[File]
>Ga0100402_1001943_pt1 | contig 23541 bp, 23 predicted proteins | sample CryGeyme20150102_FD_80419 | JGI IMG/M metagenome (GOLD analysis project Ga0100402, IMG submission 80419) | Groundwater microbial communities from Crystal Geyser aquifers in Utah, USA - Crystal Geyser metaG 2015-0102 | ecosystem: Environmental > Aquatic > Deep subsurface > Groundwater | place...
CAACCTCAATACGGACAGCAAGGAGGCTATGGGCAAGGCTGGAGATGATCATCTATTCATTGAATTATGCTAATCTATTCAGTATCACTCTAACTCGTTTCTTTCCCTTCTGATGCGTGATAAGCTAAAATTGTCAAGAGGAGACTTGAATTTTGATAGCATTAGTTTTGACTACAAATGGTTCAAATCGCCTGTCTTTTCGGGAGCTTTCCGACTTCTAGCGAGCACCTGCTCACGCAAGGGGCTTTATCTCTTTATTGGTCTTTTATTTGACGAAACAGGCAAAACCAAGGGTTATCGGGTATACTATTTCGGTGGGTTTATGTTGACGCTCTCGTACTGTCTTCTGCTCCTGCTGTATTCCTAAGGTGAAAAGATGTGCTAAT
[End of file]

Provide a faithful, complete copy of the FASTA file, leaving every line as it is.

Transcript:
>Ga0100402_1001943_pt1 | contig 23541 bp, 23 predicted proteins | sample CryGeyme20150102_FD_80419 | JGI IMG/M metagenome (GOLD analysis project Ga0100402, IMG submission 80419) | Groundwater microbial communities from Crystal Geyser aquifers in Utah, USA - Crystal Geyser metaG 2015-0102 | ecosystem: Environmental > Aquatic > Deep subsurface > Groundwater | place...
CAACCTCAATACGGACAGCAAGGAGGCTATGGGCAAGGCTGGAGATGATCATCTATTCATTGAATTATGCTAATCTATTCAGTATCACTCTAACTCGTTTCTTTCCCTTCTGATGCGTGATAAGCTAAAATTGTCAAGAGGAGACTTGAATTTTGATAGCATTAGTTTTGACTACAAATGGTTCAAATCGCCTGTCTTTTCGGGAGCTTTCCGACTTCTAGCGAGCACCTGCTCACGCAAGGGGCTTTATCTCTTTATTGGTCTTTTATTTGACGAAACAGGCAAAACCAAGGGTTATCGGGTATACTATTTCGGTGGGTTTATGTTGACGCTCTCGTACTGTCTTCTGCTCCTGCTGTATTCCTAAGGTGAAAAGATGTGCTAAT